Hundreds and Thousands by Emily Carr (thoughts)
I am not sure which book blogger recommend I look into Emily Carr’s journals (I suspect Melanie however WordPress searches don’t include comments so I can’t confirm), but I’m deeply indebted to them. I picked up Hundreds and Thousands almost at a whim, when I wanted a break from all of the serious analytical nonfiction I’d been reading, and I found myself almost instantly enchanted.
These journals cover Carr’s life from 1927 to 1941 (she’s a sporadic journal keeper, though, so they only amount to around three hundred pages total), when she was already middle aged and had been painting for years. The first one is about her visit to Toronto’s Group of Seven (famous male artist circle) whose praise of her work marks the turning point in her artistic career. From there, she writes about her daily life, her philosophical struggles (with God, with loneliness), and of course her art. But what I connected with is her writing style: at times cantankerous and moody, it’s usually filled with gentle humour (often directed at herself), a love for nature and pets (she calls her dogs griffons and also has a pet monkey named Woo and beloved rat named Susie who always ends up travelling with her since no one will agree to rat-sit), and a solitariness that made me she was a bit of a kindred spirit. Her imagery is marvelous, filled with unexpected metaphors and anthropomorphism that is precise and whimsical and powerful all at once. Here’s a taste:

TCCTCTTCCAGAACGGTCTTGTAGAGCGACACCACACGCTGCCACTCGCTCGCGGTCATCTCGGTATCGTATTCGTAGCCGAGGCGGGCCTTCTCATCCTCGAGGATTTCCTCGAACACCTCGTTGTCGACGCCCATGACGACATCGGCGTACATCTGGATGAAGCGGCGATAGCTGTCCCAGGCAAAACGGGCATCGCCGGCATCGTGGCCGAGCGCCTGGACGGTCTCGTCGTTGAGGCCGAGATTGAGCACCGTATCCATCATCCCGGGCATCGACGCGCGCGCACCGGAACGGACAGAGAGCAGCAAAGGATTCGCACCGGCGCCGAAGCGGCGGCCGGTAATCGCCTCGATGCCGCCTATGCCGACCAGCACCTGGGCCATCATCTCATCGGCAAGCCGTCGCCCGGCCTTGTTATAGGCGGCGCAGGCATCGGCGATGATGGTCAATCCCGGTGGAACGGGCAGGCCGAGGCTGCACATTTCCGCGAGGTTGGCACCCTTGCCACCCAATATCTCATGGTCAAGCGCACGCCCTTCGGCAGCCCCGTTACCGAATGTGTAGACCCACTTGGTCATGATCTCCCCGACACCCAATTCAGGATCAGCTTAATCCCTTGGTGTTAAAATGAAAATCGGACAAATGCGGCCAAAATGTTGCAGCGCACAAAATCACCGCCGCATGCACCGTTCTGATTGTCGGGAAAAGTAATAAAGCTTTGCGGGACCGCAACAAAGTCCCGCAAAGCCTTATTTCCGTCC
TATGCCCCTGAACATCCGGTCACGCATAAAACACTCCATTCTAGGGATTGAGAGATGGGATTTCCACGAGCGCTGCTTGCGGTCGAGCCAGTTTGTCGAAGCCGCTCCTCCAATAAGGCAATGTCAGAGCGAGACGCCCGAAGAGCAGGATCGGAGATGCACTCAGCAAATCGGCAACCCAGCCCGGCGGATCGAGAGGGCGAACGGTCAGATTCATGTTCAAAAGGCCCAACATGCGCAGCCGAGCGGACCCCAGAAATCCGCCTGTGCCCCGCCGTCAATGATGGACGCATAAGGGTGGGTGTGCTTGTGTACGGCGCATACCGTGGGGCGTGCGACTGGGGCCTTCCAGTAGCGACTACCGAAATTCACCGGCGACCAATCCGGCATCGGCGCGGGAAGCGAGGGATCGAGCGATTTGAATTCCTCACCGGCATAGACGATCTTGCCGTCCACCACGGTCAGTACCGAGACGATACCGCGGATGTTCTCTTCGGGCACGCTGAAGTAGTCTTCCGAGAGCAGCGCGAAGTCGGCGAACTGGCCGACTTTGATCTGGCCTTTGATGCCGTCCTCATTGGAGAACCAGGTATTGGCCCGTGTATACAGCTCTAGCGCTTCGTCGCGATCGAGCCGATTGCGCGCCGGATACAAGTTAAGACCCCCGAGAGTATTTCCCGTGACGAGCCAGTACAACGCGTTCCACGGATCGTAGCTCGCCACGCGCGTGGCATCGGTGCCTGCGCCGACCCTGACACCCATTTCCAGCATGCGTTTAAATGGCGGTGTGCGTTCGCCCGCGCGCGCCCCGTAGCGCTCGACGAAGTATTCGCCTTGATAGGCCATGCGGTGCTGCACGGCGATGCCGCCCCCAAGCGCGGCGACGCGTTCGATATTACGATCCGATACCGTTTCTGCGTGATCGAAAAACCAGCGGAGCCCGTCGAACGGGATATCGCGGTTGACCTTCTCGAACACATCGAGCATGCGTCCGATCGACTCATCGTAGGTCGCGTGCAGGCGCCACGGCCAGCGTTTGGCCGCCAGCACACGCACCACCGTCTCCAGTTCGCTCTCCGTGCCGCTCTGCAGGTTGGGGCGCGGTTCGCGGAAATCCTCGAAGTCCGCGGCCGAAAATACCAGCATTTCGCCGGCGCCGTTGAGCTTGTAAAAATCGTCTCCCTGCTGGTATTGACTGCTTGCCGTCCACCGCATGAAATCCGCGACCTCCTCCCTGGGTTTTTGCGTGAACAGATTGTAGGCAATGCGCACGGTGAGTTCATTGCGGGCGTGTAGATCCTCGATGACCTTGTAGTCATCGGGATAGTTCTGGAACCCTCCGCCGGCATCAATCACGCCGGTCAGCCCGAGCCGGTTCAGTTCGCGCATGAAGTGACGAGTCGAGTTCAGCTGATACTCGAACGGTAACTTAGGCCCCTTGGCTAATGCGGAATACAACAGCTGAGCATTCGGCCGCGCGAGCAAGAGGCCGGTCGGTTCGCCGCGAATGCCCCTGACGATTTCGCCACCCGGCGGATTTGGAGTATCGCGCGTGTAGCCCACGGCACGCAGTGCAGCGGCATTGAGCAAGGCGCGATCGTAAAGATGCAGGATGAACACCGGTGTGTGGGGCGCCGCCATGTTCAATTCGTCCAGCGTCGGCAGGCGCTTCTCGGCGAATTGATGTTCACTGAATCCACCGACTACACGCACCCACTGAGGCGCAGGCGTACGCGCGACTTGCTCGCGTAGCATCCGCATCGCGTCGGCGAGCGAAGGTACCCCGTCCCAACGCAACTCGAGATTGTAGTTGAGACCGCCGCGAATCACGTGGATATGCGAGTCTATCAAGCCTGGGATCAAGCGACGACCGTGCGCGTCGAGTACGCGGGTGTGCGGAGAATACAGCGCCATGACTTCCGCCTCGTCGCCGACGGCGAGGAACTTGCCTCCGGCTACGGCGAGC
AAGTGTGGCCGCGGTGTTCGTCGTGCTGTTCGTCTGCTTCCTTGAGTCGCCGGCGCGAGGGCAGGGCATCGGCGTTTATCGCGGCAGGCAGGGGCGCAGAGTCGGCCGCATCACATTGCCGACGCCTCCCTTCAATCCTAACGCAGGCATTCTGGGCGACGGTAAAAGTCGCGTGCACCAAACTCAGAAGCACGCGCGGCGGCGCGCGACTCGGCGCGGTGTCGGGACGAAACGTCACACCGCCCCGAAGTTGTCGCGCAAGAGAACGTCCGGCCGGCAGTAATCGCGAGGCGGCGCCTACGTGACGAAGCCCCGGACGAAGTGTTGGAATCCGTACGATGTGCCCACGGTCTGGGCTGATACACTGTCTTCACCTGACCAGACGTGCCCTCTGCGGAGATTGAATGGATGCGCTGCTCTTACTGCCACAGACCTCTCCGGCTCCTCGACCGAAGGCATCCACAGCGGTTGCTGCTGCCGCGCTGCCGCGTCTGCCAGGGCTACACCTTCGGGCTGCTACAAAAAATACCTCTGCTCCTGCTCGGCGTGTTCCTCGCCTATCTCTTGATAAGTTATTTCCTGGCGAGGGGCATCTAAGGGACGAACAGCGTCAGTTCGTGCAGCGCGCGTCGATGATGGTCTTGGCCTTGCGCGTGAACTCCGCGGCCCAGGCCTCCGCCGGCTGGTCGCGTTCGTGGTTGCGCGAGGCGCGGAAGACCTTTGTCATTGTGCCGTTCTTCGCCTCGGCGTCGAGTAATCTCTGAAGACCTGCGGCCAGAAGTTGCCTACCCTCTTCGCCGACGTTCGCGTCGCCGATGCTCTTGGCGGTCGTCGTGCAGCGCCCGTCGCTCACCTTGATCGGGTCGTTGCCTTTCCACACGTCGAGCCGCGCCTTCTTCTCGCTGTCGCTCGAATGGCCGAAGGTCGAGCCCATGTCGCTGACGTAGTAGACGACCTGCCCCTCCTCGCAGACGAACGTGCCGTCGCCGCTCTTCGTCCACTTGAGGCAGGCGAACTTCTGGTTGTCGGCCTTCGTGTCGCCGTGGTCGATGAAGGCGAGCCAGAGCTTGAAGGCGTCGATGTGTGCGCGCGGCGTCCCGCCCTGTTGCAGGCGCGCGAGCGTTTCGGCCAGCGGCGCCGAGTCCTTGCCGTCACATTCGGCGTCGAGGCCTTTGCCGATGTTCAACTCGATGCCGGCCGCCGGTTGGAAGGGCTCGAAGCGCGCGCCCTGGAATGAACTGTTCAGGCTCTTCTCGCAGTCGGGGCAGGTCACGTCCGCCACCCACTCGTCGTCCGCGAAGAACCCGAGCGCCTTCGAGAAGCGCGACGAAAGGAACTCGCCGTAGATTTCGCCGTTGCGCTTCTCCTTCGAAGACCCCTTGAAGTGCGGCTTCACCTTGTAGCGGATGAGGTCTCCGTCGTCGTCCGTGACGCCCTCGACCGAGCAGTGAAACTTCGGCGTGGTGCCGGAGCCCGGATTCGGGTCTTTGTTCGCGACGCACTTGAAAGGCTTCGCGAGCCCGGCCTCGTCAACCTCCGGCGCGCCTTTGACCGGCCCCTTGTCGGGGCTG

The house begins to be a home. The unfamiliar places are beginning to fold the familiar objects into their keeping and to cosy them down. Objects that swore at each other when the movers heaved them into th enew rooms have subsided into corners and sit to lick their feet and wash their faces like cats accepting a new home. The garden is undeniably mine alread, with its neat fence and the griffon dogs. The great brooding maple is thinking of spring and with half-waked sitr is drawing the juice from my little patch of earth. The big fuschia and the young japonica, blushing with its first year’s blooming, are set orderly against the newly painted walls, with thongs of moose hide from the North softly retrainings their young branches. Spring won’t be long now. We two old winter birds will welcome her.
While I enjoyed a glimpse into her artistic processes (I was fortunate enough to see some of her work at Montreal’s Beaux-Arts), it was really the domestic details of her unconventional but homey life that made this such a treat. For instance, she acquires an old caravan, names it The Elephant, and proceeds to go camping in the woods each year with her dogs, rat, and monkey for company.
Her life certainly isn’t all rosy, though, and occasionally she’d write something that broke my heart:
I wonder will death be much lonelier than life. Life’s an awfully lonesome affair.
But overall, in the joys she found in simple things and in her determination to follow her life’s passion despite many obstacles, not to mention in her willingness to stick to her beliefs and values rather than societal norms, I found much to admire. I plan to get my own copy of Hundreds and Thousands so that I can pull it out and reread bits at leisure, as if I were calling up an old friend. In the meantime, I’m already eyeing Carr’s autobiography Growing Pains.